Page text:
My main complaint? The Penguin. Not only was his iconic walk not established before the “penguin” nickname was referenced, but I would have much preferred a few episodes before he became a true villain. Slitting a throat for a sandwich at the end suddenly became out of character. We hadn’t yet seen him as a threat, merely a wannabe weasel, so I would’ve wanted to see that edge develop a little more slowly, seen him as a victim of his life of crime gone wrong, seen him react to the fact that he lost everything as he tried to climb the ranks to overthrow Fish.

Yes, a slower development of such a psychological mastermind would’ve had a better treatment. But honestly, there’s a lot more for the Penguin to do and many more episodes to go. Pilots always have some sort of weakness. And there was just too much good going for it for me to really get bogged down by one character.

After all, with the weight of Batman on its shoulders, I’m impressed its standing so tall already. Let’s hope it can handle the pressure.

In advance of Lifetime’s movie, I read Dustin Diamond’s ‘Behind the Bell’


We’re less than a week away from Lifetime’s new movie, The Unauthorized Saved by the Bell Story. The movie delves into the lives behind the stars of the well-known series, “exposing the challenges of growing up under public scrutiny while trying to maintain the squeaky clean image of their popular characters both on and off-screen.”

Lifetime isn’t the first to reveal the story. Years ago, SBTB‘s own Dustin Diamond (aka “Screech”) reveals the “truth” behind the series in his book. From what I understand, the movie will not be based completely on Diamond’s book, but if you watch the first five minutes of the movie, you’ll soon discover that it is Diamond’s young doppelganger who is the narrator, so I’m sure a good bit will be pulled from it. In advance of the movie, I thought I’d dive into the book for a taste of what’s to come.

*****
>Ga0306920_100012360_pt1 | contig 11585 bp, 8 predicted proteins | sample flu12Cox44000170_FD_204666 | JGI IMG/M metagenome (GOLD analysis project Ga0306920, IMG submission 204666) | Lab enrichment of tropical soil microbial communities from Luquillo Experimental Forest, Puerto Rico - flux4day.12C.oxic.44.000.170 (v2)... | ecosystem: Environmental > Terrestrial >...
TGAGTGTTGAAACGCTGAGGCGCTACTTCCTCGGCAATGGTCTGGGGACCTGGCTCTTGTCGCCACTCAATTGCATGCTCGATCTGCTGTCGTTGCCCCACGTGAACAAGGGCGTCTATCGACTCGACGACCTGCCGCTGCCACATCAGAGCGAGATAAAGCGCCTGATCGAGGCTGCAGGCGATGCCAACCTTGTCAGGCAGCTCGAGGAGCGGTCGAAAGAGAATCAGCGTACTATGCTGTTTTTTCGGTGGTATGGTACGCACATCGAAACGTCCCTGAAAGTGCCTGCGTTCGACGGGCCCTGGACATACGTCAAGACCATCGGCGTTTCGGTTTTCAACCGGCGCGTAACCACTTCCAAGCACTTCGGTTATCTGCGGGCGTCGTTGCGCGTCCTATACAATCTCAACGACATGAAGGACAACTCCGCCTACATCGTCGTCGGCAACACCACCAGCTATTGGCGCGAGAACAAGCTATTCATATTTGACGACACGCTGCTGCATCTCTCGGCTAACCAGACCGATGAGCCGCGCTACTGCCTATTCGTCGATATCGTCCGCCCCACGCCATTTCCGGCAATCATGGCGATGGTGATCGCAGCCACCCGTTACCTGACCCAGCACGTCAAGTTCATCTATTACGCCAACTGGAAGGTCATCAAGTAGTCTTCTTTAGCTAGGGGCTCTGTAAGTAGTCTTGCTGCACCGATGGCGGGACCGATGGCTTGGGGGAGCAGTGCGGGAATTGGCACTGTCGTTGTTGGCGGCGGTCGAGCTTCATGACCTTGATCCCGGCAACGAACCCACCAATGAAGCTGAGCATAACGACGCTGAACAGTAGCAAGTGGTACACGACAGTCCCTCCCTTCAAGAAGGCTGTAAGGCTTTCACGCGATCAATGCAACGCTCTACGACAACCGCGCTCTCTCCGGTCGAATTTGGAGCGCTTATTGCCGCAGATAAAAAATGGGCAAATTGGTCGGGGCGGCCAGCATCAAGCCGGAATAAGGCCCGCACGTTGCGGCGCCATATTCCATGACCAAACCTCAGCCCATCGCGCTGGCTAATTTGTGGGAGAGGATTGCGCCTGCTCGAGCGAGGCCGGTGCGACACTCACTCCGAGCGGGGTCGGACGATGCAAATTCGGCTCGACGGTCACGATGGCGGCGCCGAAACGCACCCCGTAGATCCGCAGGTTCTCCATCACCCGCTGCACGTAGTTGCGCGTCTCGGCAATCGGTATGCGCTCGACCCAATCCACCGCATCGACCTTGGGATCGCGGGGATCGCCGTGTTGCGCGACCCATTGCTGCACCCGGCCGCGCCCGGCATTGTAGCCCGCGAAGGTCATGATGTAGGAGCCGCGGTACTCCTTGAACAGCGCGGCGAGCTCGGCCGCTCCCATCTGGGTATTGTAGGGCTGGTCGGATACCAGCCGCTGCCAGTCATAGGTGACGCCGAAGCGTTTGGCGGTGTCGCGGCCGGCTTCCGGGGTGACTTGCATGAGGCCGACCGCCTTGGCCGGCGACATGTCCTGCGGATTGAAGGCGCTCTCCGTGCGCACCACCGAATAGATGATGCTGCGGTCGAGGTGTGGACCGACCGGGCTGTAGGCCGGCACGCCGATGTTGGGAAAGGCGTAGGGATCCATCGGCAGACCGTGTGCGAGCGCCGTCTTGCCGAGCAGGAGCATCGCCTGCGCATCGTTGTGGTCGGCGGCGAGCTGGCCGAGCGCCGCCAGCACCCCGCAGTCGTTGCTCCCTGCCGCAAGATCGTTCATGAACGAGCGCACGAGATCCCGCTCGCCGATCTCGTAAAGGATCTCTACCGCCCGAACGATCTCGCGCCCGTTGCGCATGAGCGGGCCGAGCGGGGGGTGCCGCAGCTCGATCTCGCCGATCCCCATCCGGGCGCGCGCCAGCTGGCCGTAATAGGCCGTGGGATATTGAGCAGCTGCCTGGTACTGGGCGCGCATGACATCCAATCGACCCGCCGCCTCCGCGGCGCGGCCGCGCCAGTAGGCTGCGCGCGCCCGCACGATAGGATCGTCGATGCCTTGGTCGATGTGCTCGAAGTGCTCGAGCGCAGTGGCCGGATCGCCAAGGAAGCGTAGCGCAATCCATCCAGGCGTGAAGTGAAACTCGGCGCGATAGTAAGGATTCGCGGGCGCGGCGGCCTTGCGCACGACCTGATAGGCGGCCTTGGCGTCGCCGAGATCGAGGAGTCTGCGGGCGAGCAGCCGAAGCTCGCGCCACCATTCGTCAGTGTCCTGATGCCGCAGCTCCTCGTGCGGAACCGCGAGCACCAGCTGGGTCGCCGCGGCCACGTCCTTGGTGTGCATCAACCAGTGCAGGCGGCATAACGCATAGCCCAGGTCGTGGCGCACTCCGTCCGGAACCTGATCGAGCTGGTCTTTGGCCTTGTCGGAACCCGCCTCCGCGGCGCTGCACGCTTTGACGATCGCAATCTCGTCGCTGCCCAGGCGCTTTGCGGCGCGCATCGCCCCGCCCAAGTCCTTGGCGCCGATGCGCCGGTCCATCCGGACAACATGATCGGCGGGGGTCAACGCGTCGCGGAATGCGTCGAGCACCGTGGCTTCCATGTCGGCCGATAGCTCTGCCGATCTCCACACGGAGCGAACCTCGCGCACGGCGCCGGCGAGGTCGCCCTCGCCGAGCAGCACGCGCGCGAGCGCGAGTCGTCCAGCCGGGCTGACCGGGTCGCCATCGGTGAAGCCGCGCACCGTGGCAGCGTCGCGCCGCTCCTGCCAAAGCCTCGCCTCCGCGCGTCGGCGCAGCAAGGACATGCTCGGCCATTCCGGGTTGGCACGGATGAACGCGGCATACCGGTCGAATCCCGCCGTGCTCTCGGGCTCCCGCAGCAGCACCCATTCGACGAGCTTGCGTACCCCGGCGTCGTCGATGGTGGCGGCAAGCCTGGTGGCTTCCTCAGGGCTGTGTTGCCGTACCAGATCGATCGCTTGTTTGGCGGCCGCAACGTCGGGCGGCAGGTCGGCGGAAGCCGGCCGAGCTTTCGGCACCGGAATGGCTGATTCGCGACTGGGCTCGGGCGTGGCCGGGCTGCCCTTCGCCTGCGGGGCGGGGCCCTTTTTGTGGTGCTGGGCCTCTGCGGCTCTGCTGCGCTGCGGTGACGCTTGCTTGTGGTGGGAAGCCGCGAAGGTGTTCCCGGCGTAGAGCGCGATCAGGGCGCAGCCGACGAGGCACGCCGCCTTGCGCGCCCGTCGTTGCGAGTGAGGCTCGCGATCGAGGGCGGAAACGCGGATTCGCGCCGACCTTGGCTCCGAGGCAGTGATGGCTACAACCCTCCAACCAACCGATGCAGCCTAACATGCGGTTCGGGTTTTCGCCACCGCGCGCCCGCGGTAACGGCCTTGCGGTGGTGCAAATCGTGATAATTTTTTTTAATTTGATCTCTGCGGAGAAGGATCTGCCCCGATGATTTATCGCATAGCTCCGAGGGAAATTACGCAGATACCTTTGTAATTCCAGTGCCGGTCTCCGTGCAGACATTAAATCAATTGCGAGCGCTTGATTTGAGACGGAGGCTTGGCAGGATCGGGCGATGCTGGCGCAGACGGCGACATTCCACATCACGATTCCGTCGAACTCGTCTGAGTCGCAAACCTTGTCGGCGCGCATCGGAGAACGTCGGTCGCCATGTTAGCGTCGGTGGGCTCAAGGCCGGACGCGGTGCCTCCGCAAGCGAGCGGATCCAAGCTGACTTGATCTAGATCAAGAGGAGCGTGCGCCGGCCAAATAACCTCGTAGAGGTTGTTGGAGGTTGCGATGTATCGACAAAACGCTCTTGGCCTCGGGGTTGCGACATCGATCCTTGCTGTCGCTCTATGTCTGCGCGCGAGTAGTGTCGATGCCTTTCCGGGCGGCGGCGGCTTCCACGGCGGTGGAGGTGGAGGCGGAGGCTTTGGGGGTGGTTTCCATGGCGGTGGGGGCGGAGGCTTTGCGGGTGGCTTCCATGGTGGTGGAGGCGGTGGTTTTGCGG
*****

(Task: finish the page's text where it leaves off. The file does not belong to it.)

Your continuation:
behind the bellA long while ago, I bought Diamond’s book for my Kindle for 99 cents. I’m not much of a memoir reader or one to delve into “true Hollywood stories.” But I was a fan of SBTB and I saw Diamond’s stand-up over a decade ago while he was on the college tour (he references his quick time on college campuses briefly near the end of his story), so I figured, What the hell? It’s only a dollar.

Let’s just say, I’m glad I didn’t spend any more than that. A hardcover for $23+ on Amazon? Are you kidding me? Not worth it. That being said, I read the entire thing on my iPhone in two days, so it’s an easy, quick read. So it’s got that going for it. (Update: I see the book is now no longer available new on Amazon. It’s also no longer available on Kindle, but you can get it on your Nook.)

The book promises to share the behind-the-scenes stories of SBTB, and from the bits and pieces that I read over the internet over the years, it hinted at sharing all the dirty details of his costars. While, yes, I suppose Diamond does “out” some ugly behavior — Mark Paul Gosselaar’s public urination and Tiffani Thiessan’s affairs with cast members — what was offered as a salacious tell-all was really a has-been actor’s bitter, self-centered, disgusting tale of…geez, I don’t even know what.